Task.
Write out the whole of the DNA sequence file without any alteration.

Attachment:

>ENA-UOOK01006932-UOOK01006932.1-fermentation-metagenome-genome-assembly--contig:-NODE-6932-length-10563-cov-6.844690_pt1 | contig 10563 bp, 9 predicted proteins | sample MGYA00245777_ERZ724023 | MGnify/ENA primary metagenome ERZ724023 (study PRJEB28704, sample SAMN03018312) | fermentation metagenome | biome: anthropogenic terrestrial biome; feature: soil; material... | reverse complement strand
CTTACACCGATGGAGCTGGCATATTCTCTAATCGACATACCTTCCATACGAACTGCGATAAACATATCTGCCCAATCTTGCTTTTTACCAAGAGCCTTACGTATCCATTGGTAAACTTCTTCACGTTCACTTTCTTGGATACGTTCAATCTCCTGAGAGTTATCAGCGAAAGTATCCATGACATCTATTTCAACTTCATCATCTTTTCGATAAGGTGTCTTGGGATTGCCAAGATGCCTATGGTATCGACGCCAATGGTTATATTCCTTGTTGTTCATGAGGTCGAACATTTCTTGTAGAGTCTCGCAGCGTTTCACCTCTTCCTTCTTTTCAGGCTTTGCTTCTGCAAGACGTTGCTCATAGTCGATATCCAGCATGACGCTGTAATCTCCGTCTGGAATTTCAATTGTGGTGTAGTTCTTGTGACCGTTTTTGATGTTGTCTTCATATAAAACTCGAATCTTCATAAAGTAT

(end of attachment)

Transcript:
>ENA-UOOK01006932-UOOK01006932.1-fermentation-metagenome-genome-assembly--contig:-NODE-6932-length-10563-cov-6.844690_pt1 | contig 10563 bp, 9 predicted proteins | sample MGYA00245777_ERZ724023 | MGnify/ENA primary metagenome ERZ724023 (study PRJEB28704, sample SAMN03018312) | fermentation metagenome | biome: anthropogenic terrestrial biome; feature: soil; material... | reverse complement strand
CTTACACCGATGGAGCTGGCATATTCTCTAATCGACATACCTTCCATACGAACTGCGATAAACATATCTGCCCAATCTTGCTTTTTACCAAGAGCCTTACGTATCCATTGGTAAACTTCTTCACGTTCACTTTCTTGGATACGTTCAATCTCCTGAGAGTTATCAGCGAAAGTATCCATGACATCTATTTCAACTTCATCATCTTTTCGATAAGGTGTCTTGGGATTGCCAAGATGCCTATGGTATCGACGCCAATGGTTATATTCCTTGTTGTTCATGAGGTCGAACATTTCTTGTAGAGTCTCGCAGCGTTTCACCTCTTCCTTCTTTTCAGGCTTTGCTTCTGCAAGACGTTGCTCATAGTCGATATCCAGCATGACGCTGTAATCTCCGTCTGGAATTTCAATTGTGGTGTAGTTCTTGTGACCGTTTTTGATGTTGTCTTCATATAAAACTCGAATCTTCATAAAGTAT